On Friday afternoon, I pulled taps from the maple trees. Sap had not run since last Monday, and the trees are too budded for me to wait until the cold snap that is forecasted to hit later today might possibly bring a little sap flow. Most of the trees gave up their taps easily, but a few had healed around the tap quite a bit, requiring me to do some serious tugging to free the tap from the woody grip of the tree.
my awesome artistic rendering of me pulling a tap the tree didn't want to let go of
On Saturday morning, I was up early, loaded my oldest group of hens into the dog cage that I had put into the back of the pick up truck, and headed down the road to the local weekly hay, straw, and small animal auction. Culling time in the chicken coop; got to get rid of the less productive hens and make room for this year's batch of pullets (to arrive in May).
While there, I also bid on some lots of straw. The plan being to use it to mulch as much of my garden as possible this year. Straw has just gone up and up in cost in the last several years, for a number of reasons (newer varieties of wheat have shorter stalks, thus needing more straw to make a bale; dairy people are chopping it and feeding it to their cows; some of the grain farmers have a setting on their combines that chops it during threshing and leaves it on the field as trash rather than leaving it whole, wind-rowing it and having to come back later with baler and wagons). I was hoping, that by going to the auction, I could get it for less per bale than I see straw listed for on Craigslist.
I ended up with 26 bales of ugly straw at $2.20 a bale. It was straw that was discolored and probably had been rained on in storage, so nobody looking for feed or bedding was all that interested in it. Me, I'm just going to spread it on the garden and let it rot, so ugly was fine. And much better than paying the $2.70 to $3.60 per bale that the pretty straw went for at auction that day.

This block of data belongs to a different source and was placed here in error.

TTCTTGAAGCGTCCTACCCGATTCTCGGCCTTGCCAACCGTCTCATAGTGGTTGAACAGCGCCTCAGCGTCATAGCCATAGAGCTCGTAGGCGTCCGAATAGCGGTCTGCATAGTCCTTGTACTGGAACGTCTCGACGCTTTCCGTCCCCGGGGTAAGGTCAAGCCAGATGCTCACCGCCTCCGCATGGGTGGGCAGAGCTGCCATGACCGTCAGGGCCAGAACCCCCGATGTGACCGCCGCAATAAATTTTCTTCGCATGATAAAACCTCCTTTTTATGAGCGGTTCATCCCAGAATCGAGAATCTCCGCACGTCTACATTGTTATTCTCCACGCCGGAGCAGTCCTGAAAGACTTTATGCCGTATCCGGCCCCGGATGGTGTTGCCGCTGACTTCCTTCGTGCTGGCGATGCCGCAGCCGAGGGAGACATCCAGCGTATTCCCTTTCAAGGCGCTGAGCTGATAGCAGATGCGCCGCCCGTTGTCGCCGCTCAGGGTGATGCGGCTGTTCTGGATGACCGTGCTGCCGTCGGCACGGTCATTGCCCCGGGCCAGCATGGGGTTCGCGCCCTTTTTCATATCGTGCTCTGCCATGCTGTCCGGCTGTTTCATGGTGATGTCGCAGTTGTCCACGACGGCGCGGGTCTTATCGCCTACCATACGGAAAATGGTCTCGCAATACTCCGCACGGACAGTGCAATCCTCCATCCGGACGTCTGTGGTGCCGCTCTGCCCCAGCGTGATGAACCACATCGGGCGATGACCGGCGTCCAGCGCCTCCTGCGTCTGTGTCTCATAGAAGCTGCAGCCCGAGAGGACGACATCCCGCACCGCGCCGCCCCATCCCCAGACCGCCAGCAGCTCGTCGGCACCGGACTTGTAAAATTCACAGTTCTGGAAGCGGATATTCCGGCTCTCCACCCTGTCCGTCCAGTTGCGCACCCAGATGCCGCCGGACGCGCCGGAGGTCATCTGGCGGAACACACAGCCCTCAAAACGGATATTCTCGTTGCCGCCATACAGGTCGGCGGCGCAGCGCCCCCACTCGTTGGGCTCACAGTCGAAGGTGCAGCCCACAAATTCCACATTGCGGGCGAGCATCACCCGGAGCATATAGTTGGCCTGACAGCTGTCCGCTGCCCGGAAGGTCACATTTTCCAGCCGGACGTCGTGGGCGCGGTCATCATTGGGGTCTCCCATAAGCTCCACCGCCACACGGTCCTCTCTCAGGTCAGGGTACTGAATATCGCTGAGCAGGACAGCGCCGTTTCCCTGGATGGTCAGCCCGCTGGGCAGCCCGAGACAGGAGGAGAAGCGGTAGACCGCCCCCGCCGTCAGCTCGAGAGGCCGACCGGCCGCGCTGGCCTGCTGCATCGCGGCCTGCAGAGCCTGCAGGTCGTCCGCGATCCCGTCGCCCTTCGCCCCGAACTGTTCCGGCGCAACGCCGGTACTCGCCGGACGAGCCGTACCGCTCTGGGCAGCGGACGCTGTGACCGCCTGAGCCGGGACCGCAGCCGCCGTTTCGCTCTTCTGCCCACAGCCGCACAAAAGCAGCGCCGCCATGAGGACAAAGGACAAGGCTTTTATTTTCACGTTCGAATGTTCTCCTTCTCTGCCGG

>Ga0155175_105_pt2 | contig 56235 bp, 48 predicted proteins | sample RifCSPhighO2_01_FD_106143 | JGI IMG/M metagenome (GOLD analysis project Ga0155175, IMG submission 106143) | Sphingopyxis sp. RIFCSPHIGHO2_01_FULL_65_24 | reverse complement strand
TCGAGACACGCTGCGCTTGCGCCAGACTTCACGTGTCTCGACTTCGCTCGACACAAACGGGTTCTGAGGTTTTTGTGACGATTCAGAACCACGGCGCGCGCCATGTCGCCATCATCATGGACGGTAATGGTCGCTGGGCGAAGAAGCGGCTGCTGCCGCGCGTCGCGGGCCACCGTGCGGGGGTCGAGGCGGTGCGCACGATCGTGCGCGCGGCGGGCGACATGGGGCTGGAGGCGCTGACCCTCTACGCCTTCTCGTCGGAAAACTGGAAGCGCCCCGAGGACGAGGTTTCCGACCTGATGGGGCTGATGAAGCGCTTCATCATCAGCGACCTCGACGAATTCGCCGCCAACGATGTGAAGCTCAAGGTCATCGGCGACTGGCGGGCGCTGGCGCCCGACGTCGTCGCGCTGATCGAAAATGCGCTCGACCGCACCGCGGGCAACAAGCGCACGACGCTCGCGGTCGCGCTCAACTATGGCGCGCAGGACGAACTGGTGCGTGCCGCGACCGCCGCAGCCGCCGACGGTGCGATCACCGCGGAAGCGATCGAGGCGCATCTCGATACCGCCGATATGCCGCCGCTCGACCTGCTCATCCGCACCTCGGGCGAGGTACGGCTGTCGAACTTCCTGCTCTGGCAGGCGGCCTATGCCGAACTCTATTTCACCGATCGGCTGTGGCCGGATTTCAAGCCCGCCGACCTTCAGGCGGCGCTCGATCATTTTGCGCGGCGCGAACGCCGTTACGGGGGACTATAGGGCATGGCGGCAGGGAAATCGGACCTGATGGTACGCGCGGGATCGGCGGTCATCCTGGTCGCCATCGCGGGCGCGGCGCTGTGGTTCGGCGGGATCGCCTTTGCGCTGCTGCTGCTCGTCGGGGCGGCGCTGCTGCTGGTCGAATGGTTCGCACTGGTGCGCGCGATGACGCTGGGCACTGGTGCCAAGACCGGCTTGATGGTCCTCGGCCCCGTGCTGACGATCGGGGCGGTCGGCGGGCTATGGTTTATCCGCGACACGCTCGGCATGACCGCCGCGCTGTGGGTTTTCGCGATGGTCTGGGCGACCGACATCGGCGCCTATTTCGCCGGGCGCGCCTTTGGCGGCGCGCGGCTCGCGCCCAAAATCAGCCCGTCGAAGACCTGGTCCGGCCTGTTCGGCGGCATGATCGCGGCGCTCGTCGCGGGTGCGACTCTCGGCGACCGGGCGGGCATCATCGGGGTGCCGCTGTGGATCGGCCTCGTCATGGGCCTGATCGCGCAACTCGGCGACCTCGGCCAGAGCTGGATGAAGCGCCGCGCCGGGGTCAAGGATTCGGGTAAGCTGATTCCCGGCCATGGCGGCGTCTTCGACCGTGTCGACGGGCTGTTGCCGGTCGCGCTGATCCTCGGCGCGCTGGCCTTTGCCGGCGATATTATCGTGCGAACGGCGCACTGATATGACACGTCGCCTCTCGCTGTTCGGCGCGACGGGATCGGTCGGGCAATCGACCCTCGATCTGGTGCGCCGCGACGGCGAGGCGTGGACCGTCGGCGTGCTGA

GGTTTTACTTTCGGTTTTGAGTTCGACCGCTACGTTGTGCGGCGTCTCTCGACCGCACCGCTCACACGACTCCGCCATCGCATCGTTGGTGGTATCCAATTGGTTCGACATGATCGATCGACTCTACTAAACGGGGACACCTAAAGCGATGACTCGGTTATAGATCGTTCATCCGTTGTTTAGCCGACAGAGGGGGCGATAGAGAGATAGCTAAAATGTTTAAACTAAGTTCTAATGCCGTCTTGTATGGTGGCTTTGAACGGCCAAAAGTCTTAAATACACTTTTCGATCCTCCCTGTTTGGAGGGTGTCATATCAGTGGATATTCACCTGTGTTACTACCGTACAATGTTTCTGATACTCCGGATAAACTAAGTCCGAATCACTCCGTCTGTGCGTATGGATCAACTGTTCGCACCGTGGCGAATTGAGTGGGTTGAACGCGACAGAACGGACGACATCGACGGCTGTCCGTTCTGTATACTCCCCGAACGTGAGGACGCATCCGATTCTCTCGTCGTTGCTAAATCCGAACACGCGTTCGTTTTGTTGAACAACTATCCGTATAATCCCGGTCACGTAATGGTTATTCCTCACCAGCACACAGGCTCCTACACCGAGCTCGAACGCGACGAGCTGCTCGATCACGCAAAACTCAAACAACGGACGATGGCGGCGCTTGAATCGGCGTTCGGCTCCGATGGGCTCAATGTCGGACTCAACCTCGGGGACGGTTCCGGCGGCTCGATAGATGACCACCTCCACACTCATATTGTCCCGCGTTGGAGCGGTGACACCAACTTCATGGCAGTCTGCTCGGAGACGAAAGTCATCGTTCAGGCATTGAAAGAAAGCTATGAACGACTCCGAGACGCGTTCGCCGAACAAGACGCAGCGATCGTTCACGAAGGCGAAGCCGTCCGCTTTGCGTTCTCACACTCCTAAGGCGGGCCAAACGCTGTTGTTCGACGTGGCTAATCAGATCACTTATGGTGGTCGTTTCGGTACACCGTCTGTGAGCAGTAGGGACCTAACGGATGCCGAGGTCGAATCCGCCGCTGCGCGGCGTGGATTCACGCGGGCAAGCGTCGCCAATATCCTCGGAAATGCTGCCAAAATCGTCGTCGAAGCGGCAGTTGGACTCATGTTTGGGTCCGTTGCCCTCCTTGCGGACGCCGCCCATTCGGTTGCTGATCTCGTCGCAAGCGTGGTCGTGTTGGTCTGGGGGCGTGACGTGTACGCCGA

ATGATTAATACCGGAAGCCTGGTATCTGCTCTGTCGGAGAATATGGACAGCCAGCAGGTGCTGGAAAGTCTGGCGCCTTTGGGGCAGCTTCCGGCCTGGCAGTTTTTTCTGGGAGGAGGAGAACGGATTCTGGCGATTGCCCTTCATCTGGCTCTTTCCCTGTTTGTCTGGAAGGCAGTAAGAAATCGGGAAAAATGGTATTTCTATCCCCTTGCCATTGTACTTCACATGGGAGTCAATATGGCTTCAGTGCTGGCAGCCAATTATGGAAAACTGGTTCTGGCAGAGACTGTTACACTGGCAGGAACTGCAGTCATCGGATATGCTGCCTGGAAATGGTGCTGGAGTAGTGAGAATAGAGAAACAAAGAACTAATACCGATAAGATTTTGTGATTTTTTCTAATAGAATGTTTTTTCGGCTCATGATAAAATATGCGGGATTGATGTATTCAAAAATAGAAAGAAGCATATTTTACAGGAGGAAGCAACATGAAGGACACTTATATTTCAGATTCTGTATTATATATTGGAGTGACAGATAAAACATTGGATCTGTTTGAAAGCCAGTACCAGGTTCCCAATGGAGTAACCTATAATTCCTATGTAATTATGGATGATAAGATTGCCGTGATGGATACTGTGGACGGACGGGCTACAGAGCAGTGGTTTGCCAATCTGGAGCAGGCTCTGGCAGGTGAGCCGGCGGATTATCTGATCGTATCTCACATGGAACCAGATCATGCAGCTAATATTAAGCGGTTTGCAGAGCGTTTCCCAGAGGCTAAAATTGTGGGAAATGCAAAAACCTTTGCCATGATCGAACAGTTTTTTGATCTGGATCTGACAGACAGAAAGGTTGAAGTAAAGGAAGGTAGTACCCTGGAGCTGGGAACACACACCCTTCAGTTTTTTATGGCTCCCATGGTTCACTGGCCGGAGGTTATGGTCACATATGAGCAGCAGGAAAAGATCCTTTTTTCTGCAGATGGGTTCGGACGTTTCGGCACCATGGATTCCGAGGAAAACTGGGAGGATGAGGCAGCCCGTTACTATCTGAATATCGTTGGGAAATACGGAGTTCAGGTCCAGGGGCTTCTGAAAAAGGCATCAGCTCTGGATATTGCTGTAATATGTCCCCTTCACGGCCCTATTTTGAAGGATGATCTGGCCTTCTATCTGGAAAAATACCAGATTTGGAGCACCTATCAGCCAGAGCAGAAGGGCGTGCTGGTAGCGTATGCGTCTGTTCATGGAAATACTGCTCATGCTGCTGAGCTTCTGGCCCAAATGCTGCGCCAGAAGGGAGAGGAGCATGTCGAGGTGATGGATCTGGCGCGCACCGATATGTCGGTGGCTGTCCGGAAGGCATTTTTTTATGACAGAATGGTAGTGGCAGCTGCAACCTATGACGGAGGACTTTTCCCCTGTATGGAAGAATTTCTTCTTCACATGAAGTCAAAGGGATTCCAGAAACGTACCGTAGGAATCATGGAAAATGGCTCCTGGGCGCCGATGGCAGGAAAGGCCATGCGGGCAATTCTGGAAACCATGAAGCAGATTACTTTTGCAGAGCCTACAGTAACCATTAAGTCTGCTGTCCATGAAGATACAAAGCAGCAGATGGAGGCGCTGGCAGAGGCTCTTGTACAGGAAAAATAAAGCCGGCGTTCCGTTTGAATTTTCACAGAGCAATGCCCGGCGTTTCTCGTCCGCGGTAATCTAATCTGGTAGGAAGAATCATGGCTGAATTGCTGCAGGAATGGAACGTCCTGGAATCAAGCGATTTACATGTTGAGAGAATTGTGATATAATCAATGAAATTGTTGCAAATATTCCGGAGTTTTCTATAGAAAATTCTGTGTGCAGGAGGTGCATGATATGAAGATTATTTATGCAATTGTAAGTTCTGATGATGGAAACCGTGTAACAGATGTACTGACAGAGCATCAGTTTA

another superb drawing: me loading straw after the auction
After the auction, I came home, unloaded the straw (getting my workout!), then proceeded to load 34 bales of hay from the loft and drive it down to the horse farm, where I unloaded and stacked it so my horses have something to eat for about the next month.
By the time I got done with all that, it was about noon, and DH had headed out to the woods with the tractor and the chainsaw. He spent about six hours cutting up deadfall from last fall and winter's storms. While he was doing that, I boiled off sap, made three dozen deviled eggs for Sunday's potluck after church, washed three loads of laundry, and weeded and mulched one and a third of my flower beds.
Phew! Needless to say, I slept darn good on Saturday night!
Getting out of bed on Sunday was rather a challenge though, as my body was a bit stiff after all that bending and lifting and tossing and stacking and shoveling I had done Saturday. DH wasn't any too limber himself after his many hours of cutting and stacking wood.
So, after church and after the potluck, we came home and pretty much did it all over again, minus the hay and the straw and the laundry and the sap boiling. And the deviled eggs, although I did make a batch of mayonnaise and used it in the potato salad I prepared to go with the venison loin that I was grilling for dinner.
In other words, DH spent about four hours cutting and stacking wood (there are lots and lots of downed trees out there), and I used up roughly the same amount of time doing more weeding and mulching of flowerbeds.
DH in the woods with his chainsaw